Why Human-Centered Design Matters In 1894, W.K. Kellogg made a discovery that would forever change what we eat in the morning. Seeking a more digestible breakfast alternative to baked bread for his brother’s hospital patients, the bespectacled former broom salesman accidentally left a pot of boiled wheat out overnight. The wheat became softened and when he rolled it out and baked it, each grain became a crispy flake. Kellogg tried the technique on corn. But Kellogg didn’t stop there. Kellogg’s genius came not just in his flair for food product invention, but also in his customer-centric approach, iterative prototyping process and careful consideration of the entire product experience — from the cereal itself to its packaging, marketing and distribution. One misconception that I am still surprised to hear around Silicon Valley is that design is about making a product pretty — that it’s about designing the cereal box. Get out From Behind Your Desk To stay innovative you need to stay inspired. Make User Feedback Routine

LIFE IS A SERIOUS GAME | 10 conseils pour concevoir sa salle de créativité idéale | Blog facilitation, créativité, méthodes collaboratives, travail collaboratif, innovation, animation réunion Recevez un extrait de notre guide de survie aux réunions pour transformer vos réunions en moments funs et productifs ! Voilà notre nouveau cheval de bataille, les salles de créativité… nous travaillons dur avec Sacha pour mettre sur pied une offre de conseil dans le design de salle de créativité, et nous vous en reparlerons probablement plus en détail très prochainement pour vous demander votre avis. Mais avant cela, laissez nous vous partager notre veille sur ce sujet et les quelques conseils que vous déjà appliquer pour transformer vos salles de réunions classiques. Nous sommes convaincus que le prolongement naturel de nos méthodes collaboratives et en particulier celle qui touche à la créativité se situe dans l’environnement dans lequel elles se pratiquent. Certains disent qu’en soi, une salle de créativité dédiée traduit une certaine anomalie argumentant le fait que la créativité est l’affaire de tous et que celle-ci s’incarne dans tous les espaces de travail de l’entreprise.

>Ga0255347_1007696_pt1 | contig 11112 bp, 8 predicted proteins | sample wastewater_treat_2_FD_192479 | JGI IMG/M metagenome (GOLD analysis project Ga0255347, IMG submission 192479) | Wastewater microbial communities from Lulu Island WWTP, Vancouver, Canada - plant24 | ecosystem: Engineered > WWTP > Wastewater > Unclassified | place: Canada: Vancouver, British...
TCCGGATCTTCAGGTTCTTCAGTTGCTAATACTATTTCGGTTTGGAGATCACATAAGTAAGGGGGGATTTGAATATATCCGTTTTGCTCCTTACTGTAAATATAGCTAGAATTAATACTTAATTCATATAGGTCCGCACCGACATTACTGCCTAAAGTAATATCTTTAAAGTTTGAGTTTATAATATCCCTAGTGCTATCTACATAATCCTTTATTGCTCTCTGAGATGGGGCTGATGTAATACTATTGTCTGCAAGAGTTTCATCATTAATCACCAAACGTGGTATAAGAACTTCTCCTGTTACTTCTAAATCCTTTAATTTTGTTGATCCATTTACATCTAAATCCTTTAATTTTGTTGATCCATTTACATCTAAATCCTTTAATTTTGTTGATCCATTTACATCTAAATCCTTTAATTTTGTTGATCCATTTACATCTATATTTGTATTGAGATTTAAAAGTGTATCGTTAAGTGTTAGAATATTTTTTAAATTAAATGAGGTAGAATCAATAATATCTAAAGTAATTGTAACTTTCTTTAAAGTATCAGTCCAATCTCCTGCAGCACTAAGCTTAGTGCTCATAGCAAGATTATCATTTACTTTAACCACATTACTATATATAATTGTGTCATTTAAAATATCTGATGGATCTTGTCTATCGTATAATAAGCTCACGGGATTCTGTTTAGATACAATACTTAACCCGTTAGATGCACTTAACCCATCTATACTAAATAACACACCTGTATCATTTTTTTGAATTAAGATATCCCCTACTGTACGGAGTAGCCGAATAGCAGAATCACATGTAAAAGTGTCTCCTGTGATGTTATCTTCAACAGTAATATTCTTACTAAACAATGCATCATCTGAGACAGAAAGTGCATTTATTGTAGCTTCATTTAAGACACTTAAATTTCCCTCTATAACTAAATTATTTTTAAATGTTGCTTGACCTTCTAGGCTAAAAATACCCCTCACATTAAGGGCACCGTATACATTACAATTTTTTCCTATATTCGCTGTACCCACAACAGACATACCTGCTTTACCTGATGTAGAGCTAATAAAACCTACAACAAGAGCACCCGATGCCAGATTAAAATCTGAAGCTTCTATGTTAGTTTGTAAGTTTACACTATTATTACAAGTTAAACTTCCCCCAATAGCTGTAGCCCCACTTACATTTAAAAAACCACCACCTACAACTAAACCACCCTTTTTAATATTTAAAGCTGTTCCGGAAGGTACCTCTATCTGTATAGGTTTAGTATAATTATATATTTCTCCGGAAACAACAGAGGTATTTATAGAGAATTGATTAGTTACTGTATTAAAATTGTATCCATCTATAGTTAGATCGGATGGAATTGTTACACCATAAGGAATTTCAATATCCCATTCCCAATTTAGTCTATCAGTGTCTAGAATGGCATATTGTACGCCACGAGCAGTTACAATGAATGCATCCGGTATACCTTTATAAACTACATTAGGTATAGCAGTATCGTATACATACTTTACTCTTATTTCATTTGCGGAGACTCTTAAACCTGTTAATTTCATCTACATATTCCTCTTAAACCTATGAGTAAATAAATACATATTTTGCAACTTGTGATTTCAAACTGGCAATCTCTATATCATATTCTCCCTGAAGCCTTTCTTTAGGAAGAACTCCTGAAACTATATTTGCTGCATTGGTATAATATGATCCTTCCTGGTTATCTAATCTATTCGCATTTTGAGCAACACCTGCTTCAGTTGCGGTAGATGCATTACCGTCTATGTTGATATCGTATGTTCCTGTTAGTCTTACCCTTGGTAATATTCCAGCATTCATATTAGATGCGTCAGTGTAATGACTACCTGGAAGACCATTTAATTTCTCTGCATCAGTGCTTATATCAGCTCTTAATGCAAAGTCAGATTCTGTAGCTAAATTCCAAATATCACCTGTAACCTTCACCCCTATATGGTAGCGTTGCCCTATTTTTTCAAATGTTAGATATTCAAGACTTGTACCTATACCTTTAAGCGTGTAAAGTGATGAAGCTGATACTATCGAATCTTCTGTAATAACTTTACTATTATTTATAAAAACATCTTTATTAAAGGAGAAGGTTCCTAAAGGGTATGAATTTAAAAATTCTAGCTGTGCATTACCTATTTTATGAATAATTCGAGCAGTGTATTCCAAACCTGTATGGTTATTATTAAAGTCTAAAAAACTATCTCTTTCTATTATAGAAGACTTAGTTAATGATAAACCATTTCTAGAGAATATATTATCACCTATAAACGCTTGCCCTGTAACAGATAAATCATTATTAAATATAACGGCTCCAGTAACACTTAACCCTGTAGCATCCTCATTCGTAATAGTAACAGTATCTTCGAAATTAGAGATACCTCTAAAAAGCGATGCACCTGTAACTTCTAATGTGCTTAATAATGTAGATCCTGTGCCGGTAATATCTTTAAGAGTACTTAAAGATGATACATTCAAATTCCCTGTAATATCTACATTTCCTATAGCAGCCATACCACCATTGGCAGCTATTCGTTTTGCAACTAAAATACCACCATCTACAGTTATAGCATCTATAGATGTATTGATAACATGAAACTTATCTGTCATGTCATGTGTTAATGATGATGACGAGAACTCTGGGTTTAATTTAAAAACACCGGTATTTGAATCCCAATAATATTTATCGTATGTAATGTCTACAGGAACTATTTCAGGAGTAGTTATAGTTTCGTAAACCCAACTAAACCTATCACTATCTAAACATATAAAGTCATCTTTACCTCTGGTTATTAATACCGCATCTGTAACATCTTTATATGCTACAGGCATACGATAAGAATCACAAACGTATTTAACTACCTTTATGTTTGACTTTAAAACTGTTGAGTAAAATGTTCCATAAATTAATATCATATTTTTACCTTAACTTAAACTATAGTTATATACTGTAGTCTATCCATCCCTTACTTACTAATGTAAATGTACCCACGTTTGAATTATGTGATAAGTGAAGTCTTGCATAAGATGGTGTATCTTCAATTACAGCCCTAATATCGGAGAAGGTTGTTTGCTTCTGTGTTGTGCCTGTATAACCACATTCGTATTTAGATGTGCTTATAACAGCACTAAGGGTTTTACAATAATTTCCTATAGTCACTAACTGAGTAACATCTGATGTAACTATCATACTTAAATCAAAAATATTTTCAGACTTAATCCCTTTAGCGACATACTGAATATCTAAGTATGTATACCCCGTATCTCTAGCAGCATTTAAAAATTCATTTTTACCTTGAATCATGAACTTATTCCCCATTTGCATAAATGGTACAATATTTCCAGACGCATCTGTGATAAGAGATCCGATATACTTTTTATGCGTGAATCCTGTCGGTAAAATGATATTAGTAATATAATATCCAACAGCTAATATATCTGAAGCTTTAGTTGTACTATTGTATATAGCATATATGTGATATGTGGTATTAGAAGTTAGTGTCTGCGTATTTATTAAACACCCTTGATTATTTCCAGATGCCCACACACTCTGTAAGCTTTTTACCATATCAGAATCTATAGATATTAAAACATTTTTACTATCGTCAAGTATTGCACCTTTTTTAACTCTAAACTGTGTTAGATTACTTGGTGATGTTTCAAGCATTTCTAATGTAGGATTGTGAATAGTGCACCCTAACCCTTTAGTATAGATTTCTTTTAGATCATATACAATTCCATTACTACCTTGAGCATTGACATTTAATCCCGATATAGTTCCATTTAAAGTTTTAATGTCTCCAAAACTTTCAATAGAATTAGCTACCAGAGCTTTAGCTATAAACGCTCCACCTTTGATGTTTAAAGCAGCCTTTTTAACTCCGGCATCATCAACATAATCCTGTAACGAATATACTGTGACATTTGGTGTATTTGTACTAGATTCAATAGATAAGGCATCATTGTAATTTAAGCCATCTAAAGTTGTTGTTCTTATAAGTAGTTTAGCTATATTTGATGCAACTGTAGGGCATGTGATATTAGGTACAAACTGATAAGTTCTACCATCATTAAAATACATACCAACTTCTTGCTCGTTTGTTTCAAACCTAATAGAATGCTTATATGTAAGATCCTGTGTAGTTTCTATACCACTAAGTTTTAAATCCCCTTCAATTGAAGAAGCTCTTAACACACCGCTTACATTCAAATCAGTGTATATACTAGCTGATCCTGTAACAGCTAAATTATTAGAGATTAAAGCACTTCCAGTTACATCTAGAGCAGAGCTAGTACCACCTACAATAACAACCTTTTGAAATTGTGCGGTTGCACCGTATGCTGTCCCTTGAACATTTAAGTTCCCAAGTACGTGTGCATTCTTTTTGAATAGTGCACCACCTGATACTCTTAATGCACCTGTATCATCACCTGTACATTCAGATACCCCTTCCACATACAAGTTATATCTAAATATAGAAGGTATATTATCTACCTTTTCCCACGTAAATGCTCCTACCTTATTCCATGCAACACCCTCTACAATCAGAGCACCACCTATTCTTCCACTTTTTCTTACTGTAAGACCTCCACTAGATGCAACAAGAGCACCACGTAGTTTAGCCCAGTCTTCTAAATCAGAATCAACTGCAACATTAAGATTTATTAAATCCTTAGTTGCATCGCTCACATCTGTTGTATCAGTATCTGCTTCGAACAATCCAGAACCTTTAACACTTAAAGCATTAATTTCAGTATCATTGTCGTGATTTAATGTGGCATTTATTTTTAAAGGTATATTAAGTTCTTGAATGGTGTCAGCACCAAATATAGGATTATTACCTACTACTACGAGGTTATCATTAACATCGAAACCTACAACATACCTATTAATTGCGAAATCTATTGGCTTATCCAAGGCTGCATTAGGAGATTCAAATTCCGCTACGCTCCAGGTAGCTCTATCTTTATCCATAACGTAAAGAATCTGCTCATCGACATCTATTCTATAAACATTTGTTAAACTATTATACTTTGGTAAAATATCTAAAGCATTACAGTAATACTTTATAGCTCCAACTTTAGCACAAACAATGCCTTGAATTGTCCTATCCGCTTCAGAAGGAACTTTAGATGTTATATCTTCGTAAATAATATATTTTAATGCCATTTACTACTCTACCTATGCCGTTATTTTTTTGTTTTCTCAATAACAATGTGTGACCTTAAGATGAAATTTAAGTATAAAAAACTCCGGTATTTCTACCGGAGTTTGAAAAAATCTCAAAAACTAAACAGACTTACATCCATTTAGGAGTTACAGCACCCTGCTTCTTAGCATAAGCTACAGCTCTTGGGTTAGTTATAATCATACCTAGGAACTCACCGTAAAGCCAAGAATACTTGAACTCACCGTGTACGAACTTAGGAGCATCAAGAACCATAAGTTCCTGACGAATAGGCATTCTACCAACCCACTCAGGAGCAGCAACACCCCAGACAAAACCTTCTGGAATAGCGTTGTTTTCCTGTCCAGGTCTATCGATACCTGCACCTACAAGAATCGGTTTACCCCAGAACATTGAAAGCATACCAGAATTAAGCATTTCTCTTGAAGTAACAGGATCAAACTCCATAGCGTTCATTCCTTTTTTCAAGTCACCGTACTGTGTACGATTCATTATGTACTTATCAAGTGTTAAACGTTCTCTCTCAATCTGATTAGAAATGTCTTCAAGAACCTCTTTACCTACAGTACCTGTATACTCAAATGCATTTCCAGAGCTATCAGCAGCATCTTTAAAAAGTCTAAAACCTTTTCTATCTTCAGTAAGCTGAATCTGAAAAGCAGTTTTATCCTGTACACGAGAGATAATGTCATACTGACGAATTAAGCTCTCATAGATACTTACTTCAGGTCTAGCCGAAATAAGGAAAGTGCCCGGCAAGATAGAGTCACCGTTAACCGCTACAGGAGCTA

100 User Experience Design & Evaluation Methods for Your Toolkit OK, we’re only at number 19 so far, there’s still a way to go. Still, what’s there so far suggests it’ll be an amazing series. As the site doesn’t make it easy to see all of the methods so far, here’s a list of what’s there to date: Each method comes with discussion of the strengths and weaknesses, as well as other resources. The list was started in January 2011, so we’ve probably got a while to go until we get the full list (6 months, eh?), but it’s certainly worth keeping an eye on. Vicky Teinaki An England-based Kiwi, Vicky is doing a PhD at Northumbria University into how designers can better talk about touch and products.